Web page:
Seeking fast-track approval for its Covid-19 vaccine, American pharmaceuticals major Pfizer has told Indian authorities that the vaccine has shown “high effectiveness” against the novel coronavirus variant prevalent in India, and on people of Indian ethnicity or nationality.
Pfizer has also said that its vaccine is suitable for everyone aged 12 years or older, and can be stored for a month at 2-8 degrees Celsius, sources said on Wednesday.
“Recent data points confirm the high effectiveness of BNT612b2 (as the Pfizer-BioNTech vaccine is technically known) 2-dose regimen against SARS-CoV-2 variants, and among individuals of Indian ethnicity,” Pfizer has said.
It has said that 26 per cent of participants overall in the recent observational study by Public Health England (PHE) in the United Kingdom were of “Indian or British Indian” 26% in UK study that showed high effectiveness were of Indian ethnicity, Pfizer tells govt ethnicity. This study, which was concluded on May 22, reported a high vaccine effectiveness of 87.9 per cent against the B.1.617.2 variant, which is most reported in India.
The 26 per cent Indian or British Indian study participants included Bangladeshis (1.4 per cent), Pakistanis (5.9 per cent) and those from any other Asian background (5.7 per cent), indicating that the observed vaccine effectiveness applies to these groups as well.
Also, data from Qatar’s nationwide immunisation programme had demonstrated high vaccine effectiveness of 89 per cent against B.1.1.7 (first detected in the UK), and 75 per cent against B.1.351 (first detected in South Africa), Pfizer said.
It said 24 per cent of participants in this study were of Indian nationality (more than 6,000), Nepalese (6-12 per cent), Bangladeshi (4-11 per cent), Sri Lankan (3-4 per cent), and Pakistani (4-6 per cent) — again indicating that the observed vaccine effectiveness applies to these groups as well.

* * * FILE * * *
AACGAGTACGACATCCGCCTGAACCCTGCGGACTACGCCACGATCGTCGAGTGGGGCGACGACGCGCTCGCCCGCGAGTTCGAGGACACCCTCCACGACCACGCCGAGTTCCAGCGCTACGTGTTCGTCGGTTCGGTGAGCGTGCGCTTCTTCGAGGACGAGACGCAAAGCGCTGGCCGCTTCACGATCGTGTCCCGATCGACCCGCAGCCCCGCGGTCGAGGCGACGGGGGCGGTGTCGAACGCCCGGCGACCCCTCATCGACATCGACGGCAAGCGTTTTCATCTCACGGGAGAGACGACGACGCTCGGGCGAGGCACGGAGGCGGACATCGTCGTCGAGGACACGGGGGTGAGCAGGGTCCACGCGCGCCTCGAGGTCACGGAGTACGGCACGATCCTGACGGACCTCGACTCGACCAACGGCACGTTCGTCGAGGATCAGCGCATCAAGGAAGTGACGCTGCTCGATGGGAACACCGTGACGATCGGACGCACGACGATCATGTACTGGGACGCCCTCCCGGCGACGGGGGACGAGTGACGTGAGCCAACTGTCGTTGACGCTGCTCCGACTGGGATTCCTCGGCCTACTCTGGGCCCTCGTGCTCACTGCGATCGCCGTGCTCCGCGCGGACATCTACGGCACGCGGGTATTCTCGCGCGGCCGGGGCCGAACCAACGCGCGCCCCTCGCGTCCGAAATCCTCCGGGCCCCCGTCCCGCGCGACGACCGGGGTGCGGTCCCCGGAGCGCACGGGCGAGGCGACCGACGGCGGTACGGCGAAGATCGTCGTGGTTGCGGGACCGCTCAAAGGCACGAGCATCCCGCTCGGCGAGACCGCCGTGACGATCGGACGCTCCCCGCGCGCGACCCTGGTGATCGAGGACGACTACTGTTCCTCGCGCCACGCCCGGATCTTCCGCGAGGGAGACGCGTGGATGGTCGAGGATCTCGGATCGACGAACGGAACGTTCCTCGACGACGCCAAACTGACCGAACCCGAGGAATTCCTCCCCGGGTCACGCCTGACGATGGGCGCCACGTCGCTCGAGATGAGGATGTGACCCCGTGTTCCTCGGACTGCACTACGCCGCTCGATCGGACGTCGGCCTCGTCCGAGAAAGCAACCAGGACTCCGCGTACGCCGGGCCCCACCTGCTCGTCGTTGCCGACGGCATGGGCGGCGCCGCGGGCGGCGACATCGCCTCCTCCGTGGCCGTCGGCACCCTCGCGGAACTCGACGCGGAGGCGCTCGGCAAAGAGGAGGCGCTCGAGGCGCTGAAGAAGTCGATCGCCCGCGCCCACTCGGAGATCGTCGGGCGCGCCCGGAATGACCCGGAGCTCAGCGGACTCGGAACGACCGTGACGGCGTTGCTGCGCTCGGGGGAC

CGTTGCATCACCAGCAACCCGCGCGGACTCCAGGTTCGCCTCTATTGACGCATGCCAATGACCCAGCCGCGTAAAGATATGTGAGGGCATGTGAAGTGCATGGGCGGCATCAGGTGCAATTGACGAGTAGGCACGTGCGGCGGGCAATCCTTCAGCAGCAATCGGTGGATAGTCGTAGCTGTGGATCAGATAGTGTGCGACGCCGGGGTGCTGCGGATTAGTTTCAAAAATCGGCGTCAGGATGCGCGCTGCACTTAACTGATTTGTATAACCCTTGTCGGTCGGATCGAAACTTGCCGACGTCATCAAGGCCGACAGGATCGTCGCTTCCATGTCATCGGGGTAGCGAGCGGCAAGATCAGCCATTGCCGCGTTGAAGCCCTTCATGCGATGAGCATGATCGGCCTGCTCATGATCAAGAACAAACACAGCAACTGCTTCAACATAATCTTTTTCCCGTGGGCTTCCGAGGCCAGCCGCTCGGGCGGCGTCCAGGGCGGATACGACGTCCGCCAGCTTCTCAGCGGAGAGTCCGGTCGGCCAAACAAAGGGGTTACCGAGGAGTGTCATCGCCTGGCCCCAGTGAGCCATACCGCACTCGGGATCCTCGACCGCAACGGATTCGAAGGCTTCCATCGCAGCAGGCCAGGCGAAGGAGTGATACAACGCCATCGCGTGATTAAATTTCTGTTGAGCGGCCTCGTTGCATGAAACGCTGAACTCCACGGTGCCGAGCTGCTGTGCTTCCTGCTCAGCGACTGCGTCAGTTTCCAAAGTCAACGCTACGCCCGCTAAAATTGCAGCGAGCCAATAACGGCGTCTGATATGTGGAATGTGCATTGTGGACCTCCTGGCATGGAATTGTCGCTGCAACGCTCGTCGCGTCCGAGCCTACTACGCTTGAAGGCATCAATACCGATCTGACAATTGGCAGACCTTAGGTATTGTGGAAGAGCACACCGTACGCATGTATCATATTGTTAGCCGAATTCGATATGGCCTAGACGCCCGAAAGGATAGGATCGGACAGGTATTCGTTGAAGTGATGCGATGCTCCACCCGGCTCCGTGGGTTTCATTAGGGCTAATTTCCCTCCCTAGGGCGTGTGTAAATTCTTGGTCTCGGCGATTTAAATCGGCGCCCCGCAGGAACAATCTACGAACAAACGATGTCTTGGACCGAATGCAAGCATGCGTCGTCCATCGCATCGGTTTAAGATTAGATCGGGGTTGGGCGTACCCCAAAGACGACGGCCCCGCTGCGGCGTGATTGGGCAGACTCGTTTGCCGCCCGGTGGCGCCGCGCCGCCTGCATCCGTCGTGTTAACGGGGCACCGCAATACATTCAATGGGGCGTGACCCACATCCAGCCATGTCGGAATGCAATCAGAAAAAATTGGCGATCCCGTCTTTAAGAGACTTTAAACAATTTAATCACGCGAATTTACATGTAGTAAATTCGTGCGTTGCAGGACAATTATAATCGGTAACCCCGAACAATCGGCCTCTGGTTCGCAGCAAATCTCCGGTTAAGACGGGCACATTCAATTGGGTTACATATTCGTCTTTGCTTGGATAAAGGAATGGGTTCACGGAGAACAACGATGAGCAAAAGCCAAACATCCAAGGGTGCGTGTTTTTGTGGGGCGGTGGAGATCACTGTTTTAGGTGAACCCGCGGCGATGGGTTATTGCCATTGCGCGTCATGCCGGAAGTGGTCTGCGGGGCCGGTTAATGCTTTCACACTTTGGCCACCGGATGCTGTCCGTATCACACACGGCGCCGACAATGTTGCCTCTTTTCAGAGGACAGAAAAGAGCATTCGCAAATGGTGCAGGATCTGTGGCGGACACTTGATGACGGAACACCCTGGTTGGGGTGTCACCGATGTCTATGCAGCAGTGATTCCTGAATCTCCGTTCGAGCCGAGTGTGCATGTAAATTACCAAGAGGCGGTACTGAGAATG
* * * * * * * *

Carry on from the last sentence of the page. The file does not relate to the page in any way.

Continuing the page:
Pfizer, which is ready to offer 5 crore doses to India between July and October this year and has sought certain relaxations including indemnification, has held a series of interactions with Indian government authorities recently, including one this week, during which it shared the most recent data points regarding efficacy trials and approvals for its vaccine in various countries and by the World Health Organisation (WHO).
“The current situation in India, and across the world, is not ‘business as usual’, and we must not respond to it with processes as usual too,” a source quoted Pfizer as having communicated to the Indian government.
Another source privy to the discussions said that following recent meetings between the Indian government and Pfizer’s Chairman and CEO Albert Bourla, the two sides have agreed to jointly work on three key issues to accelerate approval for the company’s Covid-19 vaccine in India, viz., procurement through a central government pathway, indemnity and liability, and the regulatory requirement for post-approval bridging studies.
India is currently using Serum Institute of India’s Covishield and Bharat Biotech’s Covaxin, besides small amounts of the Russian-made Sputnik V vaccines, to inoculate its citizens.
In its latest communication to the government, Pfizer has thanked the Government of India for having agreed to its request for procurement through a central government pathway, and to discuss “the Indemnity and Liability protection”.
“The timely alignment and execution of the draft Heads of Terms will enable Pfizer to reserve the allocation of doses and pave the pathway for executing the Distribution and Supply Agreement,” the company told the government while seeking fast-tracking of the regulatory pathway to help it supply “as expeditiously as possible to India”.